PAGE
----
There is a sixty-mile railroad from the mine to the water, and from
there the coal is taken aboard barges and junks for transport down the
returned to Shanghai, remaining there ten days. While there I gave a
banquet to the members of the Chinese Chamber of Commerce, and at that
meeting they decided to send an invitation to the Chambers of Commerce
of the Pacific Coast, to pay them a visit at some later time. As nothing
of this kind had ever been attempted it took the Chinese a long while to
fully grasp the significance of it. However, I succeeded in convincing
them of the benefit it would be to the two nations.
following extract from the Shanghai ''Tunes" describes quite fully the
dinner which I gave on the 26th of April, 1909, to Chinese friends:
Friday evening last, Mr. Robert Dollar gave an interesting dinner at the
Palace Hotel, to representatives
of the Chinese Chamber of Commerce. The President, Mr Chow, and the
Vice-President, Mr. Lee. together with the
President and Vice-President of the preceding year, and several other
leading Chinese commercial men were present. Mr. Charles Denby, U. S.
Consul-General, who had expected to be present, was unavoidably
detained. At the close of the dinner, Mr. Dollar proposed the health of
the President of the Chamber of Commerce and his associates in the
following speech, which was translated into Chinese by Dr.
J. C. Ferguson.
pleased to have so many of you to honor me with your presence tonight.
His Excellency Sheng Kung Pao could not come on account of coughing so
much, and Mr. Denby was giving a dinner at his house tonight. As I am
about to return to America, it would not be out of place to talk of
matters in which both countries are interested.
HAN YANG IRON AND STEEL WORKS The Only Blast Furnace
Plant on the Continent of Asia
manner of admitting merchants and those entitled to land in the United
States has been changed, so there is no delay or trouble now. The law is
the same as it always has been, but the administration of it is changed,
for which we have to thank our ex-President, Mr. Roosevelt, so none of
you need be afraid to visit us. Along with Mr. Denby, I have tried to
get a party of our merchants to visit you during May, but the notice was
too short and arrangements could not be carried out in time. I would
request you to allow the invitation to stand, and I will do my best to
get a representative body of our merchants to visit you either in
September or October, or during April and Ma)- next. I want them to
visit you when the weather is most favorable. Japan derived much benefit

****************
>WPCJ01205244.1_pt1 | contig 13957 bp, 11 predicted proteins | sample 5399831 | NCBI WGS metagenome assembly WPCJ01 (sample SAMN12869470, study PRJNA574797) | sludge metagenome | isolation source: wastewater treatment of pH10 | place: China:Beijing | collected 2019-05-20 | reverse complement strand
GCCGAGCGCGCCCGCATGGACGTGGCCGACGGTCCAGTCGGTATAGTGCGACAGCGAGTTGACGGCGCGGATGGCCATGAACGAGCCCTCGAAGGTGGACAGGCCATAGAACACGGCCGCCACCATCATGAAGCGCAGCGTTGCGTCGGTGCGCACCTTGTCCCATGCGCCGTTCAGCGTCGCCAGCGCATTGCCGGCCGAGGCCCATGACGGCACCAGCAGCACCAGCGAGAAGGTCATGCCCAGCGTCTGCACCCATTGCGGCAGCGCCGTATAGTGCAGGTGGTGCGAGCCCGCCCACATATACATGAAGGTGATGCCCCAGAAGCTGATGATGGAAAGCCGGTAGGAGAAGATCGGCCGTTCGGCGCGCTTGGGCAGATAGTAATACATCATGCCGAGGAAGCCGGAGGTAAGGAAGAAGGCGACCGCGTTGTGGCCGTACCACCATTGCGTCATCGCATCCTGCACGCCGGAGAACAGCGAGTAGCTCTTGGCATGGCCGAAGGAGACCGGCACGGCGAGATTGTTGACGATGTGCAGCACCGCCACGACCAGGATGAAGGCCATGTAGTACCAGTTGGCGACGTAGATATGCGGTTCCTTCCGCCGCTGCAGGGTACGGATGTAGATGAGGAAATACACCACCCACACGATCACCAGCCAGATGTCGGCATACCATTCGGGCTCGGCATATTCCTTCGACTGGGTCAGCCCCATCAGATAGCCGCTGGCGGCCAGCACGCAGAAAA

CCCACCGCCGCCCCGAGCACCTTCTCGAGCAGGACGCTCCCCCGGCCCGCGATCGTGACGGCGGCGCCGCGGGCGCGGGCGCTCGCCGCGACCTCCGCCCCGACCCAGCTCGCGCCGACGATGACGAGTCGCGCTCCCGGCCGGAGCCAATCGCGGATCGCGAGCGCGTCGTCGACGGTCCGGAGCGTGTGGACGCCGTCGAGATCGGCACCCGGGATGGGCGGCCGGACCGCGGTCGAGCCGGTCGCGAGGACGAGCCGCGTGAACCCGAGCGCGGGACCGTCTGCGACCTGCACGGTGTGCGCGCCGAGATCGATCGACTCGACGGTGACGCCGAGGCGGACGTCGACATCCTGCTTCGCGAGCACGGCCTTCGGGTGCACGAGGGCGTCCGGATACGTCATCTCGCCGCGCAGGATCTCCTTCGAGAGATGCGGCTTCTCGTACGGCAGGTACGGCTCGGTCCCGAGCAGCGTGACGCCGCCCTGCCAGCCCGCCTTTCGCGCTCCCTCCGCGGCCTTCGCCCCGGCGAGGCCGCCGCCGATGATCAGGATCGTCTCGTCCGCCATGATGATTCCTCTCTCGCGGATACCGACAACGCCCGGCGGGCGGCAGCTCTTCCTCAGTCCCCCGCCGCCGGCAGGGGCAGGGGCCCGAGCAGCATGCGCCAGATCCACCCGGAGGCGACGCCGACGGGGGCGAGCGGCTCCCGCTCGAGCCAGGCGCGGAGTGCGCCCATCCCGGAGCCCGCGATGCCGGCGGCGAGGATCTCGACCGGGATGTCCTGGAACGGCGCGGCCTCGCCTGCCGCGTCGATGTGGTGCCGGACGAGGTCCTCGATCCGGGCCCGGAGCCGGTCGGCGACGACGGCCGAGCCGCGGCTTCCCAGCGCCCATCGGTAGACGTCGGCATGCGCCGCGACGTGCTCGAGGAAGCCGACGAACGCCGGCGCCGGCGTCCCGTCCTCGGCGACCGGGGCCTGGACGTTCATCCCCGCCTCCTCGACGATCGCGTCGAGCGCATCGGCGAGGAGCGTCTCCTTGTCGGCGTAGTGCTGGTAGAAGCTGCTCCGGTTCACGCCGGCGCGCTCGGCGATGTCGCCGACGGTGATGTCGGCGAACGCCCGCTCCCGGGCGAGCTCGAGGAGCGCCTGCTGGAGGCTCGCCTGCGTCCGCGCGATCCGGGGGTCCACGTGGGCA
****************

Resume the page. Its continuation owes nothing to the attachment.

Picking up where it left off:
from our visit to them last October, and now a large number of Japanese
merchants are preparing to leave Japan on a return visit to America. I
am extremely anxious that China should benefit as much as Japan has
great aim of the Chambers of Commerce in both countries is to promote
and increase commercial relations, and in no better way can this be
accomplished than by meeting each other and getting better acquainted.
In a few years the center of the world's commerce will be transferred
from the Atlantic to the pacific. This will be hastened by the
completion of the Panama Canal, which we hope will be opened for traffic
in four years. So the two great nations that are on each side of that
ocean should now be preparing to take their share of the trade which
naturally belongs to thein, and to accomplish this, one of the first
steps for China to take should be to put her finances on a solid basis.
Without this you cannot hope for great success in the world's commerce.
I know it is a difficult problem, but all the other nations have had to
grapple with it, and China can and will succeed when she goes resolutely
conclusion, I ask for our two countries closer and more friendly
relations, thereby increasing our commerce, and to accomplish this I can
assure you I will do my utmost."
Tautai Chow, through his interpreter, Mr. Chu, made the following
Dollar, and Gentlemen: On behalf of the Presi dent, Vice-President and
other members of the Chinese Chamber of Commerce, I have to thank you
most sincerely for the great honor you have conferred upon us to be your
guests this evening, which we take not so much as a compliment to
ourselves but to the Chinese commercial community which we have the
honor of representing. Mr. Dollar, you have been amongst us only a short
time, but you have already become known to many of us, and we have been
most favorably impressed by your courtesy, public spirit and evident
desire, both of doing well to your own country and to advance the
interests of the country to which your steamships are running, and we
have good cause to believe that your sojourn amongst us has strengthened
the great feelings of friendship between the merchants of the two
nations. China's connections with America are not of recent growth, as
for many years there has been an interchange of products. China is not